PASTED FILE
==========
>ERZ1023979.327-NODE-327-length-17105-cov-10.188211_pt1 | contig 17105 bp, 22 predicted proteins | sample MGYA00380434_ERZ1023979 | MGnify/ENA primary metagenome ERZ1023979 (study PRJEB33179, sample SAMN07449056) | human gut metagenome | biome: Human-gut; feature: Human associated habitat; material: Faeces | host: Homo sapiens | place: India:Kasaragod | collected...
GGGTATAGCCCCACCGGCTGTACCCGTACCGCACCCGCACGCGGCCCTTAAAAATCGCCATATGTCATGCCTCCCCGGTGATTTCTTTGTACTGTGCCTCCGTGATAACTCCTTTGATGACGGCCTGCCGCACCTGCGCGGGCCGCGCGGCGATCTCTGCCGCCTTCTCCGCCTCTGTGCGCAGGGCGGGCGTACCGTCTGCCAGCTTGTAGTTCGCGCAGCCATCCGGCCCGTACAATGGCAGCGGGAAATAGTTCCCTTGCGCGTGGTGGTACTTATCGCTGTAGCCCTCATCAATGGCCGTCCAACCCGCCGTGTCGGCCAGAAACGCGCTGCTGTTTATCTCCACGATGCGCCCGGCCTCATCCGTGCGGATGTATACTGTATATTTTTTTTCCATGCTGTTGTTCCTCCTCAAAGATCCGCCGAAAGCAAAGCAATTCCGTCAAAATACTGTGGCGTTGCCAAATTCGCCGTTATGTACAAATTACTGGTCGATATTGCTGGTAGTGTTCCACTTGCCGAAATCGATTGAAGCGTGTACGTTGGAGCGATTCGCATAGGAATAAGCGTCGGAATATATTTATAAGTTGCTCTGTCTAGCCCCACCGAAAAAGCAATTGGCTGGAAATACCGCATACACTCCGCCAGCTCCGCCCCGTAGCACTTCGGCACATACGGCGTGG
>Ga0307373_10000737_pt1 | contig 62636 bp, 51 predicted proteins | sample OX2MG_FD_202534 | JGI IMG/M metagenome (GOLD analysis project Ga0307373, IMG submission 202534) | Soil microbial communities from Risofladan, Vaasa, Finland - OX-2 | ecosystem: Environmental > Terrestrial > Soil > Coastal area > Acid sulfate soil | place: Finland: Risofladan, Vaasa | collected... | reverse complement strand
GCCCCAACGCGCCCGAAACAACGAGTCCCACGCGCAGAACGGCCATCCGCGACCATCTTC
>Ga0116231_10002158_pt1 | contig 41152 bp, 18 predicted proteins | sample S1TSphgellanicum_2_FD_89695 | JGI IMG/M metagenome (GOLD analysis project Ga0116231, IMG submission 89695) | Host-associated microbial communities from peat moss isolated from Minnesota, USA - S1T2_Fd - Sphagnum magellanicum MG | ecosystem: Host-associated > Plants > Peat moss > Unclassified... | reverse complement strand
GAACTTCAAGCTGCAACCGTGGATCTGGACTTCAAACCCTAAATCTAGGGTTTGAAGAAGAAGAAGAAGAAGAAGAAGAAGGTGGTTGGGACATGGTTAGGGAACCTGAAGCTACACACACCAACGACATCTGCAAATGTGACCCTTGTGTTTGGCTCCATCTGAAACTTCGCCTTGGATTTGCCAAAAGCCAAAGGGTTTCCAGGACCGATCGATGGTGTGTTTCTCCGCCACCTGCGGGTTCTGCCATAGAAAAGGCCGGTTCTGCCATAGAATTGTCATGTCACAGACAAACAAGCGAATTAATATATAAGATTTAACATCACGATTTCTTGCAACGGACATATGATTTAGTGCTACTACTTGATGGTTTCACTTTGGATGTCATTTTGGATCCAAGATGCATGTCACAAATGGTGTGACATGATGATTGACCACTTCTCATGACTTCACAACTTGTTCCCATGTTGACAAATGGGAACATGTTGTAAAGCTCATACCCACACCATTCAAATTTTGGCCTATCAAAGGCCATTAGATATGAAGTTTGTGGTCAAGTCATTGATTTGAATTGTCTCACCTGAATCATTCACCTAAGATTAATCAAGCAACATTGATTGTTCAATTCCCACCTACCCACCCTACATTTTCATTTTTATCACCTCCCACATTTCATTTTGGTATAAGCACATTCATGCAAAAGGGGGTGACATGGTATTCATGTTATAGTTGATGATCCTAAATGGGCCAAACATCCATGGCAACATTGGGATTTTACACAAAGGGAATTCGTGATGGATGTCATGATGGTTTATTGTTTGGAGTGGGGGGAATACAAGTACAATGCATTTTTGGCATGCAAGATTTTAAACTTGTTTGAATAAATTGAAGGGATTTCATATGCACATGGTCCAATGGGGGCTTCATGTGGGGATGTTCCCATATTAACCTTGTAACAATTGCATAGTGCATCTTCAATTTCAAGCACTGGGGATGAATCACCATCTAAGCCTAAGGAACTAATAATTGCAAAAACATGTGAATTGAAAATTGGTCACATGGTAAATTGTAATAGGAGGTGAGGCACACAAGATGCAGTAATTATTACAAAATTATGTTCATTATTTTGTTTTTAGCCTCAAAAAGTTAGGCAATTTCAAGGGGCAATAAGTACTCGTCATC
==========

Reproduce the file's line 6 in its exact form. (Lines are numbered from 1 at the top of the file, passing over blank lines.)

GAACTTCAAGCTGCAACCGTGGATCTGGACTTCAAACCCTAAATCTAGGGTTTGAAGAAGAAGAAGAAGAAGAAGAAGAAGGTGGTTGGGACATGGTTAGGGAACCTGAAGCTACACACACCAACGACATCTGCAAATGTGACCCTTGTGTTTGGCTCCATCTGAAACTTCGCCTTGGATTTGCCAAAAGCCAAAGGGTTTCCAGGACCGATCGATGGTGTGTTTCTCCGCCACCTGCGGGTTCTGCCATAGAAAAGGCCGGTTCTGCCATAGAATTGTCATGTCACAGACAAACAAGCGAATTAATATATAAGATTTAACATCACGATTTCTTGCAACGGACATATGATTTAGTGCTACTACTTGATGGTTTCACTTTGGATGTCATTTTGGATCCAAGATGCATGTCACAAATGGTGTGACATGATGATTGACCACTTCTCATGACTTCACAACTTGTTCCCATGTTGACAAATGGGAACATGTTGTAAAGCTCATACCCACACCATTCAAATTTTGGCCTATCAAAGGCCATTAGATATGAAGTTTGTGGTCAAGTCATTGATTTGAATTGTCTCACCTGAATCATTCACCTAAGATTAATCAAGCAACATTGATTGTTCAATTCCCACCTACCCACCCTACATTTTCATTTTTATCACCTCCCACATTTCATTTTGGTATAAGCACATTCATGCAAAAGGGGGTGACATGGTATTCATGTTATAGTTGATGATCCTAAATGGGCCAAACATCCATGGCAACATTGGGATTTTACACAAAGGGAATTCGTGATGGATGTCATGATGGTTTATTGTTTGGAGTGGGGGGAATACAAGTACAATGCATTTTTGGCATGCAAGATTTTAAACTTGTTTGAATAAATTGAAGGGATTTCATATGCACATGGTCCAATGGGGGCTTCATGTGGGGATGTTCCCATATTAACCTTGTAACAATTGCATAGTGCATCTTCAATTTCAAGCACTGGGGATGAATCACCATCTAAGCCTAAGGAACTAATAATTGCAAAAACATGTGAATTGAAAATTGGTCACATGGTAAATTGTAATAGGAGGTGAGGCACACAAGATGCAGTAATTATTACAAAATTATGTTCATTATTTTGTTTTTAGCCTCAAAAAGTTAGGCAATTTCAAGGGGCAATAAGTACTCGTCATC